Sort through the healthcare proposals of the various presidential candidates and you’ll find plenty to think about. There’s one big difference among the Democrats. Sen. Hillary Clinton proposes mandating (i.e., legally requiring) that adults carry healthcare insurance. It’s not mandatory in the Sen. Barack Obama plan. His idea is that if you subsidize the cost of health insurance enough, everyone will buy insurance because everyone wants and needs it.
Republican frontrunner Sen. John McCain doesn’t like either of these approaches. "The Democrats offer their usual default position: If the government would only pay for insurance, everything would be fine. They promise universal coverage, whatever its cost, and the massive tax increases, mandates and government regulation that it imposes," McCain says. "I offer a genuinely conservative vision for healthcare reform, which preserves the most essential value of American lives -- freedom."
His notion is that tax credits ($2,500 for individuals, $5,000 for families) will incentivize people to buy their own health insurance.
Keep in mind that these candidates’ programs are ideas, not policy. And what one of these proposals might look like after making its way through Congress is anyone’s guess.
But the guesswork is over in San Francisco, where the policy is that restaurant operators and other small business owners must pay for government-mandated healthcare insurance reforms. The cost: $1.17 to $1.76 per hour per worker, depending on the size of the business. The date the first payment is due: April 30, 2008. If operators don’t offer healthcare insurance, they must cut a check to the city by that date.
Where did this mandate come from? The San Francisco Board of Supervisors passed what’s known as the Universal Worker Healthcare Security Ordinance in July, 2006. The city’s mayor, Gavin Newsom, has since made it a cornerstone of his administration.
“Universal healthcare has never happened in America,” Newsom said in his inaugural address. “It will happen here—first. We know there will be bumps in the road ahead. But we will not stop until every San Franciscan has access to quality, affordable comprehensive healthcare.”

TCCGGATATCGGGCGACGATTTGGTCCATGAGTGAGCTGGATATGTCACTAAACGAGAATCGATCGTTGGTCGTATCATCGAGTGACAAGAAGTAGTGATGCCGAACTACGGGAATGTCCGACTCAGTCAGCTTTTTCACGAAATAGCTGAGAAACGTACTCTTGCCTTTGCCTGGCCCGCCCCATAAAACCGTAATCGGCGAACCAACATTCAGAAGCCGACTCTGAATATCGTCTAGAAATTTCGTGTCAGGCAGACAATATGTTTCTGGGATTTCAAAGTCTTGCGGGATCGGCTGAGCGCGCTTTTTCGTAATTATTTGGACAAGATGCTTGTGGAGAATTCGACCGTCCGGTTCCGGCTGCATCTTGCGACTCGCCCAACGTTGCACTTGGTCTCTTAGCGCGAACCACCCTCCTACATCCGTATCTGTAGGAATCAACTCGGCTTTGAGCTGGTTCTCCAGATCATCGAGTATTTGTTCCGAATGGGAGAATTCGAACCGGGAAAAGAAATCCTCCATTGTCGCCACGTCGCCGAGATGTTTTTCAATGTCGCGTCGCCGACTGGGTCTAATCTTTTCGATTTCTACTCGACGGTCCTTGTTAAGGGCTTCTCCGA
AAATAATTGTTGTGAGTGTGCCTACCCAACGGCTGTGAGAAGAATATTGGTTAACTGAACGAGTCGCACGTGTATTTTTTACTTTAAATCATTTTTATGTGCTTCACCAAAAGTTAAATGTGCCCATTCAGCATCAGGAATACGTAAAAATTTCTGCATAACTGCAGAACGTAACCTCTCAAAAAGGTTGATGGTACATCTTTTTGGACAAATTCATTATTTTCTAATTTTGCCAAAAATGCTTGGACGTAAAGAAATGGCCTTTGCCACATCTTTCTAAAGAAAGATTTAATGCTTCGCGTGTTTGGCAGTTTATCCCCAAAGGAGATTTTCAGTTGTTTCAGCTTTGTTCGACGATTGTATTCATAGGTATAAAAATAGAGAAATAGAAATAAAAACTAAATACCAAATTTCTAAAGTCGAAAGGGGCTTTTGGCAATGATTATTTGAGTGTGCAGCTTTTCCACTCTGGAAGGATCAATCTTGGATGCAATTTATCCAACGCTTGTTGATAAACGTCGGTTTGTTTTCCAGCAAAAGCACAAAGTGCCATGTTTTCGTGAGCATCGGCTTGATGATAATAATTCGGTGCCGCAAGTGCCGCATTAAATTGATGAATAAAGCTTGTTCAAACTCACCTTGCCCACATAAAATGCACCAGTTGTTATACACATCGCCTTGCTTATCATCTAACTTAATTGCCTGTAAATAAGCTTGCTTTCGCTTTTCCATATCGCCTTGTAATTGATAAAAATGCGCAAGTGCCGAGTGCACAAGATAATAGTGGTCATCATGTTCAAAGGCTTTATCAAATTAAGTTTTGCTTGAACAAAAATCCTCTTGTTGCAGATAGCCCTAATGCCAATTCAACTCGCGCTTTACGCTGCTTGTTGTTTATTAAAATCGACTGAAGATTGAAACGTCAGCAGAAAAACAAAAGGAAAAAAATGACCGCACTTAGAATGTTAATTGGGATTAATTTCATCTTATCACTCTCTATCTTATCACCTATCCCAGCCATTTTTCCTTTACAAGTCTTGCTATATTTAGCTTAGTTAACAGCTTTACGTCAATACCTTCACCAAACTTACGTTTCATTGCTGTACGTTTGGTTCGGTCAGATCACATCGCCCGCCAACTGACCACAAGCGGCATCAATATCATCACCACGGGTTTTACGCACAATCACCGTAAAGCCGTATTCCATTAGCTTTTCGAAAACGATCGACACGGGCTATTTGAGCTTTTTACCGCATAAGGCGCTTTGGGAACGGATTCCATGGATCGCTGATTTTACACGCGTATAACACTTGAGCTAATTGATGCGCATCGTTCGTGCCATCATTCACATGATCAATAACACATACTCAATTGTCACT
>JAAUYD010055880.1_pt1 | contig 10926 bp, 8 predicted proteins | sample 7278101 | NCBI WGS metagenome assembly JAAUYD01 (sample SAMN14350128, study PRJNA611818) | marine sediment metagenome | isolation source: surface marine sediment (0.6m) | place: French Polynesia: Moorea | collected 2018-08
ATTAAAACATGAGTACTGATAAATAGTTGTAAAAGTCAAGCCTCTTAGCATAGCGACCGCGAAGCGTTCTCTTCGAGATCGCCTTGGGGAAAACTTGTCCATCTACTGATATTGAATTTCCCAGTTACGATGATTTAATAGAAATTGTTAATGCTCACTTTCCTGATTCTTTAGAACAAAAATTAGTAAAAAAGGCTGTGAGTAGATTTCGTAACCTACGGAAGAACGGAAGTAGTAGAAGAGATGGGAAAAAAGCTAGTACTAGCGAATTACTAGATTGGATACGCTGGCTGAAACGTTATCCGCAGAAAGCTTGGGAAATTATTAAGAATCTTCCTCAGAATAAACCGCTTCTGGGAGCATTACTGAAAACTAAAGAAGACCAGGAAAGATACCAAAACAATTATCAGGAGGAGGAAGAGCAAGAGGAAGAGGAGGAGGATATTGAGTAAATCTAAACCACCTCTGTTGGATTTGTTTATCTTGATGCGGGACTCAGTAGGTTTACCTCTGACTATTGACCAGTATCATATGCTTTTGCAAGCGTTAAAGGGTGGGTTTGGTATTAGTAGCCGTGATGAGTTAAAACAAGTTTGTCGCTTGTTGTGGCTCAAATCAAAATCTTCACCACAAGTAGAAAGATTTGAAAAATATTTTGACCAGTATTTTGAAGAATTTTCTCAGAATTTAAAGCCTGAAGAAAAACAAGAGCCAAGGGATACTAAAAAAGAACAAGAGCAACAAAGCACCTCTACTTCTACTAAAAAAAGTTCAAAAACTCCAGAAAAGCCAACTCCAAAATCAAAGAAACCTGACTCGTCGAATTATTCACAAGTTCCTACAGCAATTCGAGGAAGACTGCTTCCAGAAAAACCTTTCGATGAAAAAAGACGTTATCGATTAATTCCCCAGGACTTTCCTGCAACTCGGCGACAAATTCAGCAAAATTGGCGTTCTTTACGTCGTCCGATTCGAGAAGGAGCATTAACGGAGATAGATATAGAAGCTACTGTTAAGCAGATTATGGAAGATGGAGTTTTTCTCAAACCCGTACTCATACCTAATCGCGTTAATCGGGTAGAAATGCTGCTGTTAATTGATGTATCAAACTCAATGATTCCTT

An admirable goal, to be sure. Even the Golden Gate Restaurant Association (GGRA) embraces the idea, to a point. “Make healthcare affordable for everyone,” says executive director Kevin Westlye. “Unfortunately, the current ordinance is not affordable for the local restaurant community.”
Which is why the GGRA filed suit to block the new law. The lawsuit’s key issue addresses the Board of Supervisors’ power to impose this mandate. A 1974 federal law, the Employee Retirement Income and Security Act, specifically bars states from requiring employers to offer health insurance and from otherwise regulating the benefits they do offer.
It seemed clear to the federal judge Jeffrey White, who granted a summary judgment to the GGRA in late December. But the City of San Francisco appealed the next day to the 9th Circuit Court of Appeals, gaining an emergency stay order from a three-judge panel. It requires business owners to pay the hourly fee for healthcare while the appeals process goes forward.
Early this month, the GGRA petitioned U.S. Supreme Court Justice Anthony Kennedy to reverse the emergency stay. He denied the motion, allowing San Francisco to start collecting the employer mandate fees during the appeals process. The case is scheduled for oral argument before the full nine-judge panel on April 17.
In the meantime, restaurant owners will have to come up with the cash and jump through an oppressive set of administrative hoops. Palio d’Asti chef/owner Dan Scherotter, incoming president of the GGRA, told USA Today that, to comply, “ I would have to hire a new accountant and fire a few cooks.”
Elsewhere, it’s state governments that are moving forward on universal health insurance mandates. None of them would be as expensive to restaurant owners as the San Francisco approach, but would still impose costly fees on restaurant owners who do not offer health insurance to their employees.
Massachusetts already has such a program in place—businesses pay $295 per employee per year if they do not provide health insurance. Bills working their way through state legislatures in California, Colorado, Minnesota and Michigan would also impose fees on employers that don’t offer insurance.
We have no recommendation about which presidential candidate you should prefer. But any candidate who can get a federal health insurance proposal through Congress and into law, as opposed to piecemeal mandates funded out of restaurant owners’ pockets, might be worth a look.